The Bruins have looked sloppy much of the time with chaotic breakouts, far too many breakdowns in defensive coverage, and goaltending has been average at best.

As a result they're scuffling in the Atlantic Division as the Lightning and Maple Leafs have sprinted out to strong starts. Clearly it’s still early -- nearly the entire season is in front of them -- but there’s also no illusion about the need for a quick turnaround in what’s going to be a competitive division.

That's why the next four games, all at TD Garden, are so important.

“We’ve been inconsistent in our game. We’ve been good and we’ve been not good, so hopefully being home will allow us to get back into form,” said coach Bruce Cassidy. “We knew going in with a youth movement that we’d had some ups and downs. We’ve had both. We’ve had some really strong games and we’ve had some other games where there’s a learning curve.

“As good as [our] prospects are, it falls on the core group to be solid and consistent every night. Then you lose a bit of your core group [to injuries] and you need your support players that aren’t your core group -- but aren’t kids, either -- to contribute. So we’re battling through all of that, and it’s up to us to put in a game plan that gets us through it. We haven’t achieved the level we’d like. We aren’t hiding behind that. We’d like to be better than we are right now, and we’re facing it head on every day.”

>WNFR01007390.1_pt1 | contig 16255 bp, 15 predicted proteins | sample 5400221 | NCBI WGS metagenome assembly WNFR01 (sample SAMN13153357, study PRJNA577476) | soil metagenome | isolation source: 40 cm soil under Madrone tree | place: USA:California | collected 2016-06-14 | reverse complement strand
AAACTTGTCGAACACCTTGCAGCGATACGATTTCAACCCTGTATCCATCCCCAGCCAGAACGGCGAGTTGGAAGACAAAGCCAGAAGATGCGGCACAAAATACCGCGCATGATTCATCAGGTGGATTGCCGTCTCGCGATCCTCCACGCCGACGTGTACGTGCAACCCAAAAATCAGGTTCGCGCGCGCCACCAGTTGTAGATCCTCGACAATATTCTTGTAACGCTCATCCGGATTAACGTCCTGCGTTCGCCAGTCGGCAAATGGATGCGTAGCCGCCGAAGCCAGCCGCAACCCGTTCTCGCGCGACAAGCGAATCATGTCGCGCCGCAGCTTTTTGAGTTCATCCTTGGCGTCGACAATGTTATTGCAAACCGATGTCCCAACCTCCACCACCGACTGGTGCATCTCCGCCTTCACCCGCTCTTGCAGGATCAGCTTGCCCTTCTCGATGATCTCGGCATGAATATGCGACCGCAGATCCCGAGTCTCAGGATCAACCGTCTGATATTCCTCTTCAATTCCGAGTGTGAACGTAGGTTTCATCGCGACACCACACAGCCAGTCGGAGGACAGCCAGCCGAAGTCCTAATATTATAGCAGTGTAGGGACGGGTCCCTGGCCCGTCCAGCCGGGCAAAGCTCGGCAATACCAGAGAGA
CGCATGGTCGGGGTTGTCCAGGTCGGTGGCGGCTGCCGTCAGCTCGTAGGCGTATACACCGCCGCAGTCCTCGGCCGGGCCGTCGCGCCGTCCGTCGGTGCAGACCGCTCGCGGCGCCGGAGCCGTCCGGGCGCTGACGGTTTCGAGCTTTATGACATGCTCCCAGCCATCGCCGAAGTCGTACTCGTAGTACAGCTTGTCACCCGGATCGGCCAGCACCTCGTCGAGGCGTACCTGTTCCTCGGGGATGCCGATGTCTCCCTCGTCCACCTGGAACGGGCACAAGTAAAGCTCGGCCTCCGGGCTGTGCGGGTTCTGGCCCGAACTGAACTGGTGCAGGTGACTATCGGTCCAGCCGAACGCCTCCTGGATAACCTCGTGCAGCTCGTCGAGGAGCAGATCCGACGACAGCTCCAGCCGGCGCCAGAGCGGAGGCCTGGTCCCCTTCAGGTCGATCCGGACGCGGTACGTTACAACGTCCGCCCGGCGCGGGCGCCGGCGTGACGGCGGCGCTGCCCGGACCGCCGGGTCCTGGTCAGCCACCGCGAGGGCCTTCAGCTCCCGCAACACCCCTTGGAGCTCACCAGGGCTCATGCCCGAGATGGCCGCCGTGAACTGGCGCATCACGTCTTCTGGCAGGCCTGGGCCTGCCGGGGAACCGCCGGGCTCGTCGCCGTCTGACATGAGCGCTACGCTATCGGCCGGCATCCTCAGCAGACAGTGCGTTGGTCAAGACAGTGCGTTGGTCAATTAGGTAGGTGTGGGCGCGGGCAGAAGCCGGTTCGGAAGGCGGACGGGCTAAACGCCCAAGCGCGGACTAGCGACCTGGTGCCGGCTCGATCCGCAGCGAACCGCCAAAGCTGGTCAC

Clearly there are plenty of players in the “support player” category referenced by Cassidy who haven’t performed to date, and that also explains some of the Bruins consistency issues. Matt Beleskey, Ryan Spooner, Frank Vatrano and Riley Nash have a combined two assists and a combined minus-5 rating through those first five games, and are among the players that need to step up and perform if the Bruins are going to start achieving the consistency that Cassidy is actively seeking right now.